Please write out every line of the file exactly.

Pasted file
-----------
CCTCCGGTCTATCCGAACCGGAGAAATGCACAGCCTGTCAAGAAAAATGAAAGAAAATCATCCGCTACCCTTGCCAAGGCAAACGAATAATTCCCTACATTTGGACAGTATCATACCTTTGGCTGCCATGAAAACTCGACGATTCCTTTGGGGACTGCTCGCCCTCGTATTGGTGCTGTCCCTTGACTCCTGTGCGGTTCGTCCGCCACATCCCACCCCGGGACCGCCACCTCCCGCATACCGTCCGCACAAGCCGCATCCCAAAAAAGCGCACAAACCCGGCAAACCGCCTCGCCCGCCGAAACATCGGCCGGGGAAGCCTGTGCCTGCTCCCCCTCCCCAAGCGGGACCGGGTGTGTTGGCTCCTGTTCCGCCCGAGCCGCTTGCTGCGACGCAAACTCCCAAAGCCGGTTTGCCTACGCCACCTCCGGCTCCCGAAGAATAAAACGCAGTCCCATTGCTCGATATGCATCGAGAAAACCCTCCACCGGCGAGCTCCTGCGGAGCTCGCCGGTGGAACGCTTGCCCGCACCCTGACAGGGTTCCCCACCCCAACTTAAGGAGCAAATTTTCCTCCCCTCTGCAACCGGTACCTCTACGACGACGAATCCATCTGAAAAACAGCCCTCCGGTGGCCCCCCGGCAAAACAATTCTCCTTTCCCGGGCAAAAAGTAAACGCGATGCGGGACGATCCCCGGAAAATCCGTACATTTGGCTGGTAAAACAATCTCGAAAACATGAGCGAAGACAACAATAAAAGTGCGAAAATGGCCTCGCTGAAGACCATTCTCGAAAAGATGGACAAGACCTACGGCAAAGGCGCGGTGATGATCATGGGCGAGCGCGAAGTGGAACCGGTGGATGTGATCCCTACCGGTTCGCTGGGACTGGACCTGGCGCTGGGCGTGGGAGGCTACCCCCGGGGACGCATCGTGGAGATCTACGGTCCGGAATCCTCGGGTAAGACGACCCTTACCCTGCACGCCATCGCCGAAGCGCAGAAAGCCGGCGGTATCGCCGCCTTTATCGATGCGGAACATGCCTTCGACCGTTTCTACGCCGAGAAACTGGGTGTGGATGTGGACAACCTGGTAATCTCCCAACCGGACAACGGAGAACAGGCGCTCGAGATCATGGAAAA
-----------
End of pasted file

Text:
CCTCCGGTCTATCCGAACCGGAGAAATGCACAGCCTGTCAAGAAAAATGAAAGAAAATCATCCGCTACCCTTGCCAAGGCAAACGAATAATTCCCTACATTTGGACAGTATCATACCTTTGGCTGCCATGAAAACTCGACGATTCCTTTGGGGACTGCTCGCCCTCGTATTGGTGCTGTCCCTTGACTCCTGTGCGGTTCGTCCGCCACATCCCACCCCGGGACCGCCACCTCCCGCATACCGTCCGCACAAGCCGCATCCCAAAAAAGCGCACAAACCCGGCAAACCGCCTCGCCCGCCGAAACATCGGCCGGGGAAGCCTGTGCCTGCTCCCCCTCCCCAAGCGGGACCGGGTGTGTTGGCTCCTGTTCCGCCCGAGCCGCTTGCTGCGACGCAAACTCCCAAAGCCGGTTTGCCTACGCCACCTCCGGCTCCCGAAGAATAAAACGCAGTCCCATTGCTCGATATGCATCGAGAAAACCCTCCACCGGCGAGCTCCTGCGGAGCTCGCCGGTGGAACGCTTGCCCGCACCCTGACAGGGTTCCCCACCCCAACTTAAGGAGCAAATTTTCCTCCCCTCTGCAACCGGTACCTCTACGACGACGAATCCATCTGAAAAACAGCCCTCCGGTGGCCCCCCGGCAAAACAATTCTCCTTTCCCGGGCAAAAAGTAAACGCGATGCGGGACGATCCCCGGAAAATCCGTACATTTGGCTGGTAAAACAATCTCGAAAACATGAGCGAAGACAACAATAAAAGTGCGAAAATGGCCTCGCTGAAGACCATTCTCGAAAAGATGGACAAGACCTACGGCAAAGGCGCGGTGATGATCATGGGCGAGCGCGAAGTGGAACCGGTGGATGTGATCCCTACCGGTTCGCTGGGACTGGACCTGGCGCTGGGCGTGGGAGGCTACCCCCGGGGACGCATCGTGGAGATCTACGGTCCGGAATCCTCGGGTAAGACGACCCTTACCCTGCACGCCATCGCCGAAGCGCAGAAAGCCGGCGGTATCGCCGCCTTTATCGATGCGGAACATGCCTTCGACCGTTTCTACGCCGAGAAACTGGGTGTGGATGTGGACAACCTGGTAATCTCCCAACCGGACAACGGAGAACAGGCGCTCGAGATCATGGAAAA